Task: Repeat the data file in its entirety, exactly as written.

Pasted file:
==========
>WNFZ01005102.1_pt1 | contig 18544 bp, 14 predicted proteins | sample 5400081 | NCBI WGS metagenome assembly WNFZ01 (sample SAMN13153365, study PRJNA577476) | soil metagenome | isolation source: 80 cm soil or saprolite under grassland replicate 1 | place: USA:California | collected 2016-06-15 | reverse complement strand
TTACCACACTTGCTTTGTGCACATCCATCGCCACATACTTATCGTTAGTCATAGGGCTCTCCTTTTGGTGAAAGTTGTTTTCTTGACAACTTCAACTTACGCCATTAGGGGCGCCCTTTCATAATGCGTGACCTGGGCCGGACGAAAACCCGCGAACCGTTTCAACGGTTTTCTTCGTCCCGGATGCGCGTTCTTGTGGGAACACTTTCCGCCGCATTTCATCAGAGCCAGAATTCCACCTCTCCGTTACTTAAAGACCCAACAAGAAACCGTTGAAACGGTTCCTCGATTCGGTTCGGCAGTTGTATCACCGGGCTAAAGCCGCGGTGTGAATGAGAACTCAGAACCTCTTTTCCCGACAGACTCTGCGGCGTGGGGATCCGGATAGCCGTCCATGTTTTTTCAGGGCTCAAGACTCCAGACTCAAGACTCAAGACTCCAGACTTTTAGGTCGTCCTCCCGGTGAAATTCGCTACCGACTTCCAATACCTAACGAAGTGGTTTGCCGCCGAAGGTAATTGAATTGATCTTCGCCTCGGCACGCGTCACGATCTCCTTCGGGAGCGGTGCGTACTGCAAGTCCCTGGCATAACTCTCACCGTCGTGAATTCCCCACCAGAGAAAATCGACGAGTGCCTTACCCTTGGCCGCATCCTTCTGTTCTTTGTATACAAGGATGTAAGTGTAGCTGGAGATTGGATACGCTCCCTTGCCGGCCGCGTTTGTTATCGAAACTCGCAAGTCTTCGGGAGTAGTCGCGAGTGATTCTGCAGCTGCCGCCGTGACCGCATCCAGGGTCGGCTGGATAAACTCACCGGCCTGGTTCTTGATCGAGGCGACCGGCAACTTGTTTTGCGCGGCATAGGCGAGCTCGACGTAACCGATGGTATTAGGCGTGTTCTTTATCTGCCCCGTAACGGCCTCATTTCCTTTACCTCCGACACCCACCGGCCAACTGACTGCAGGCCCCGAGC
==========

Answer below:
>WNFZ01005102.1_pt1 | contig 18544 bp, 14 predicted proteins | sample 5400081 | NCBI WGS metagenome assembly WNFZ01 (sample SAMN13153365, study PRJNA577476) | soil metagenome | isolation source: 80 cm soil or saprolite under grassland replicate 1 | place: USA:California | collected 2016-06-15 | reverse complement strand
TTACCACACTTGCTTTGTGCACATCCATCGCCACATACTTATCGTTAGTCATAGGGCTCTCCTTTTGGTGAAAGTTGTTTTCTTGACAACTTCAACTTACGCCATTAGGGGCGCCCTTTCATAATGCGTGACCTGGGCCGGACGAAAACCCGCGAACCGTTTCAACGGTTTTCTTCGTCCCGGATGCGCGTTCTTGTGGGAACACTTTCCGCCGCATTTCATCAGAGCCAGAATTCCACCTCTCCGTTACTTAAAGACCCAACAAGAAACCGTTGAAACGGTTCCTCGATTCGGTTCGGCAGTTGTATCACCGGGCTAAAGCCGCGGTGTGAATGAGAACTCAGAACCTCTTTTCCCGACAGACTCTGCGGCGTGGGGATCCGGATAGCCGTCCATGTTTTTTCAGGGCTCAAGACTCCAGACTCAAGACTCAAGACTCCAGACTTTTAGGTCGTCCTCCCGGTGAAATTCGCTACCGACTTCCAATACCTAACGAAGTGGTTTGCCGCCGAAGGTAATTGAATTGATCTTCGCCTCGGCACGCGTCACGATCTCCTTCGGGAGCGGTGCGTACTGCAAGTCCCTGGCATAACTCTCACCGTCGTGAATTCCCCACCAGAGAAAATCGACGAGTGCCTTACCCTTGGCCGCATCCTTCTGTTCTTTGTATACAAGGATGTAAGTGTAGCTGGAGATTGGATACGCTCCCTTGCCGGCCGCGTTTGTTATCGAAACTCGCAAGTCTTCGGGAGTAGTCGCGAGTGATTCTGCAGCTGCCGCCGTGACCGCATCCAGGGTCGGCTGGATAAACTCACCGGCCTGGTTCTTGATCGAGGCGACCGGCAACTTGTTTTGCGCGGCATAGGCGAGCTCGACGTAACCGATGGTATTAGGCGTGTTCTTTATCTGCCCCGTAACGGCCTCATTTCCTTTACCTCCGACACCCACCGGCCAACTGACTGCAGGCCCCGAGC